EHS Management, Safety Culture

The ROI of Safety Culture

In autumn 1987, Paul O’Neill gave his first speech to investors as CEO of Alcoa, an aluminum manufacturing company that was a behemoth in its industry but also struggling. O’Neill said his primary focus would be on worker safety over profits—so much so that he was striving for a goal of “zero injuries.” Everyone thought he was insane. Investors rushed to sell their Alcoa shares. But O’Neill’s strategy worked. It’s probably the most powerful example of the great return on investment (ROI) that is possible when safety processes—and safety culture—are put first.

Return on Investment (ROI) of Safety Culture

Wipas Rojjanakard /

Over the 13 years between O’Neill’s taking the reins at Alcoa and his retirement, the company’s income had quintupled, and O’Neill has suggested that his approach to safety led to a change in organizational culture. Here are a few other financial facts about O’Neill’s tenure from the National Safety Council (NSC) white paper The Business Case for Investment in Safety—A Guide for Executives:

  • Alcoa’s annual earnings went from $0.20 per share to $1.41 in just 5 years (1994–1999).
  • The company’s sales grew an average of 15% per year in this same period.
  • By 2000, the year O’Neill retired, it was 5 times safer to work at Alcoa than it had been 10 years earlier.

It’s been over 30 years since O’Neill’s landmark speech and nearly 20 since his retirement. And yet, despite Alcoa’s incredible success story—a success built almost single-handedly on the concept of transforming safety culture—plus a wealth of other evidence demonstrating the business value of environment, health, and safety (EHS), managers still have to go the extra mile to convince senior leadership of their function’s organizational value.

That’s why it’s important to continue the conversation about the ROI of safety culture. This article seeks to give you some key insights and resources to help you make the best-possible case for safety culture at your organization.

Where to Look for ROI

Safety managers these days, with very rare exceptions, are drowning in data. These data are key to finding the ROI of your safety culture, but you can look in other places, as well. Here are some places within your safety program to look for evidence of ROI:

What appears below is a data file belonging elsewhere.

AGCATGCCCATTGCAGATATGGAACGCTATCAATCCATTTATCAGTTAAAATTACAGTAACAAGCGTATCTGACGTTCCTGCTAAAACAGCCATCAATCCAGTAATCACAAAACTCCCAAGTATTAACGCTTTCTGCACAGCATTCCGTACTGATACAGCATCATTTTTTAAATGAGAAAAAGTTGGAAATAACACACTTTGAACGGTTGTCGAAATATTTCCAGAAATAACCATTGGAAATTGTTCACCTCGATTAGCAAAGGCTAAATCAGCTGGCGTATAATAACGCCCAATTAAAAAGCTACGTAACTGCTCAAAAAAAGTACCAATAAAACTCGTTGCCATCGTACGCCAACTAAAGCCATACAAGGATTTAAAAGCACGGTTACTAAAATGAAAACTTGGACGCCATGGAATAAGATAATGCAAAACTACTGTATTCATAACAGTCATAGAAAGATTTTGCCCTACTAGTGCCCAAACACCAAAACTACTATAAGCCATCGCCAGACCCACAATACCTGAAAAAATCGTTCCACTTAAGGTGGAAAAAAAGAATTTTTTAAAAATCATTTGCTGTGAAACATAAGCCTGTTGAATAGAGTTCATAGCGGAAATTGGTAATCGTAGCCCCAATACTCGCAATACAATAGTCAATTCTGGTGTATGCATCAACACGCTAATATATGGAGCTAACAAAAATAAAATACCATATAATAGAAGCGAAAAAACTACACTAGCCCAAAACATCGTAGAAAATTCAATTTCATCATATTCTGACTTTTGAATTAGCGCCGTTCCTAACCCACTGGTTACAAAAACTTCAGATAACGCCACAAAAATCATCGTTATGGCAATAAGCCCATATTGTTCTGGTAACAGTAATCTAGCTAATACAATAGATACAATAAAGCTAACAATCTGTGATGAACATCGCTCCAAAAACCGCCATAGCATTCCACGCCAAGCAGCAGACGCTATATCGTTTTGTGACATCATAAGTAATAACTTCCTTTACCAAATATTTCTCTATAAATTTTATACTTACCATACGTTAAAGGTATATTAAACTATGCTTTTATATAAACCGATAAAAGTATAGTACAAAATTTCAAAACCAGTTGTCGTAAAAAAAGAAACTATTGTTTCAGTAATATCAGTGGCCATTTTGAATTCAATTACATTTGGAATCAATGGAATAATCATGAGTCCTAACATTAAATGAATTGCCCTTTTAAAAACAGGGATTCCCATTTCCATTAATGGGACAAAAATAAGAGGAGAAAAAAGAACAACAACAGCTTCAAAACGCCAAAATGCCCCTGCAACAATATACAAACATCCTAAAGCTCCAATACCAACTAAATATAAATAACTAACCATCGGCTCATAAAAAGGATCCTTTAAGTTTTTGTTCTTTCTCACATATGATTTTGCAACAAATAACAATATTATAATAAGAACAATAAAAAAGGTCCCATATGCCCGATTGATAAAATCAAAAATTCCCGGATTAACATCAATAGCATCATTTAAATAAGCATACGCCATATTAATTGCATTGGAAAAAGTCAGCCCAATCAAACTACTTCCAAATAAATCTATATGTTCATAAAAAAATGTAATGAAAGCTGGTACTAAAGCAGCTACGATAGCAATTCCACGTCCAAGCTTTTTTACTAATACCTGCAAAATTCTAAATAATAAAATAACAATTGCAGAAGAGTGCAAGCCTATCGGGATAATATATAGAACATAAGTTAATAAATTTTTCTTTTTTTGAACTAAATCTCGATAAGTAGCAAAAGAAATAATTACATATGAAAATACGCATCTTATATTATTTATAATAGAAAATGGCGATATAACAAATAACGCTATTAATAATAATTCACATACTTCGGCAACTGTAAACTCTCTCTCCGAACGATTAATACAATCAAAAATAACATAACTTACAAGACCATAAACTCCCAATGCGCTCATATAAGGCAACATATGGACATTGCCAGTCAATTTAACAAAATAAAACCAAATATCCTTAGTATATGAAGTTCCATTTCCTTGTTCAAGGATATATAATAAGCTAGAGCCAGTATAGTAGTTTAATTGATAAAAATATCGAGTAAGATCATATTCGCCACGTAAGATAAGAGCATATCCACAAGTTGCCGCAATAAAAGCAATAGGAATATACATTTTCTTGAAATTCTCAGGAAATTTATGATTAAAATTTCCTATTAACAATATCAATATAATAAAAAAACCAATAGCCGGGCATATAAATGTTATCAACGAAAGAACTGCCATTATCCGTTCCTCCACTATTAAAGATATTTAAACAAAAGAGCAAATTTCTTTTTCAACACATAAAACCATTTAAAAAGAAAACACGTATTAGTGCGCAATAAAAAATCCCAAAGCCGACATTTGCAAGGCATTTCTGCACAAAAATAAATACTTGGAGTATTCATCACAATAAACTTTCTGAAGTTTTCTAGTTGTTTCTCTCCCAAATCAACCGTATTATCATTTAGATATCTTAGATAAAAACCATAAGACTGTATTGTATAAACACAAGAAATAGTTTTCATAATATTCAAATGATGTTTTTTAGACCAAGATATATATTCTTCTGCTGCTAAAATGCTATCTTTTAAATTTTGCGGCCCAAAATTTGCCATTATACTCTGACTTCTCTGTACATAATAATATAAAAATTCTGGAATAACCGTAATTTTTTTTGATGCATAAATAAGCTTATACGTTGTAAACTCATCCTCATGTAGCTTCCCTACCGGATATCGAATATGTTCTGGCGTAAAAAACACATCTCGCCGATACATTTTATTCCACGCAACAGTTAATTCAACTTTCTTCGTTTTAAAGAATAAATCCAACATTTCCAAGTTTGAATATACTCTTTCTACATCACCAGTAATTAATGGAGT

• Decreased lost time. Finding positive results in metrics, including days away from work, restricted work, or job transfer (DART) rates; the number of days away from work (DAFW); or days of job transfer or restriction (DJTR), demonstrates that the company is losing less time due to injury or illness. However, you must realize that people in other departments (including the C-suite) may not understand just how important these metrics are—you will have to learn to speak their language in order to translate what these metrics mean for the business.
  • Lower insurance costs. You can demonstrate the ROI of safety culture through a decrease in insurance costs, especially those related to workers’ compensation. Help key stakeholders at your company understand the root causes of workers’ compensation claims to really drive home how a positive safety culture is affecting the bottom line.
  • Improved employee morale and safety culture adoption. While these are more subjective than data-driven metrics, it is well established that higher morale means higher productivity. Evidence of good safety culture adoption includes high rates of participation in safety training, employee willingness to share safety suggestions or point out hazards without fear of reprisal, and good communication between employees and frontline supervisors on safety matters.

Beyond your safety program, you must also be aware of other value drivers that are important to your business. Value drivers are the specific values that steer the organization toward long-term health and well-being. When these drivers shift, many of an organization’s projects and resources likewise shift to serve those values. For example, a high-profile accident at a typically profit-driven company can make company reputation (and safety) the primary value driver for a while. For EHS professionals, determining the core value drivers in their organizations will help them steer conversations and demonstrate value before an incident occurs.